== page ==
Previous research had linked physical exertion with higher levels of neuronal growth factors known as neurotrophins in the spinal cord and skeletal muscles. In the new work, a team of researchers led by Raffaella Molteni at the University of California at Los Angeles and Jun-Qi Zheng of the A. I. DuPont Hospital for Children in Wilmington, Del., tested whether these exercise-related changes affect the brains ability to form new connections. The scientists gave rats access to a running wheel for periods ranging from zero to seven days. When they tested cultured cells taken from the animals, they found that those from the runners grew longer extensions known as neurites and that there was a direct correlation between how far the rats ran and how long the neurites became.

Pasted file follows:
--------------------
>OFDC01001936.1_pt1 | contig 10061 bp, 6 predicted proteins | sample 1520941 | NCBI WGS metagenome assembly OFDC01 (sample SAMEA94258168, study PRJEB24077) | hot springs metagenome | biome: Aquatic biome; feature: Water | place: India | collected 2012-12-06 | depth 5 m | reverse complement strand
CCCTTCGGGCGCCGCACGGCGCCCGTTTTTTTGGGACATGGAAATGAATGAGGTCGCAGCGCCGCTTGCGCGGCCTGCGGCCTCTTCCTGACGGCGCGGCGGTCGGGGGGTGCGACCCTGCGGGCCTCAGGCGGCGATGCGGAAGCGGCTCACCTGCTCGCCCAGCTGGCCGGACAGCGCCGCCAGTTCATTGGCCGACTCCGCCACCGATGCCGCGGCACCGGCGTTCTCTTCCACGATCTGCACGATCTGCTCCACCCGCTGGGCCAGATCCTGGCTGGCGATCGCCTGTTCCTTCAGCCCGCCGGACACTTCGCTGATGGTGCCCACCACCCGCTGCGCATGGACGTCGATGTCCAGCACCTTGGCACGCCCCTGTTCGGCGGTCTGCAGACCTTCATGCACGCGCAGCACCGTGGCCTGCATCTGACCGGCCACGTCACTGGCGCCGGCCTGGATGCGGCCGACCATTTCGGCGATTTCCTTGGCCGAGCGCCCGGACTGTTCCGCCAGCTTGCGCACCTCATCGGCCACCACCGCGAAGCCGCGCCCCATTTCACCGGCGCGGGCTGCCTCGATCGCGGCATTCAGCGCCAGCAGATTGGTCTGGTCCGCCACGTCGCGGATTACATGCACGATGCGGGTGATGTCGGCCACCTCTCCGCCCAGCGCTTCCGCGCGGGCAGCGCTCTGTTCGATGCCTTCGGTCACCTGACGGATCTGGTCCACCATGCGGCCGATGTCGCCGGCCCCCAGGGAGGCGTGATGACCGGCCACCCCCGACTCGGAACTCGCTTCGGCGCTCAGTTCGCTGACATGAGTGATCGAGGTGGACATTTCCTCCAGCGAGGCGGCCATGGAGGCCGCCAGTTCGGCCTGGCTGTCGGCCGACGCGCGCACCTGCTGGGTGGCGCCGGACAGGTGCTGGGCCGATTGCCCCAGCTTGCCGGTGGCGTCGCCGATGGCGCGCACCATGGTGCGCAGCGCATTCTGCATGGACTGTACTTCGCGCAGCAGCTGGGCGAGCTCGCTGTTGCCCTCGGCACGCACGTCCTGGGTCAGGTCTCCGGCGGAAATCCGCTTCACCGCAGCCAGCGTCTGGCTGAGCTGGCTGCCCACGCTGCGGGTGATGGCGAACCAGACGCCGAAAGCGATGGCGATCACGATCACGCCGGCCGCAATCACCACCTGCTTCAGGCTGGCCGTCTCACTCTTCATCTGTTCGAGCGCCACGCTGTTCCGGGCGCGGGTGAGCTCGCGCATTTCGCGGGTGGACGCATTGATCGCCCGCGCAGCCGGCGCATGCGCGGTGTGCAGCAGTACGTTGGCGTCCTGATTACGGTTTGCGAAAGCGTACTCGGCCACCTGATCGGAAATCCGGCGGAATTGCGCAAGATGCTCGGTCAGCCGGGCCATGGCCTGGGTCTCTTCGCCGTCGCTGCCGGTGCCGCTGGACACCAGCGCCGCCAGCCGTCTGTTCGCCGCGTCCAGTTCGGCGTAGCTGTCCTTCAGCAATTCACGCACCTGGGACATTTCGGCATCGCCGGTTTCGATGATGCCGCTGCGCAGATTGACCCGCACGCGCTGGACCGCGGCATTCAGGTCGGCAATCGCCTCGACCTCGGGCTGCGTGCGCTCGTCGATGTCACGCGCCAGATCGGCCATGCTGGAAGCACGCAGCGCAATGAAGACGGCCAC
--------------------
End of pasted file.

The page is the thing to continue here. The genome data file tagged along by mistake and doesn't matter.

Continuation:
The team also tested whether exercise promoted regeneration in vivo. After damaging the nerves of rats, the researchers determined that significantly more axons recovered in those rats that had exercised for seven days prior to injury than in the sedentary animals. The authors further note that injecting a compound that inhibits neurotrophin receptors stopped the axon growth in the running rats, which suggests that neurotrophin signaling is responsible for the regenerative effect.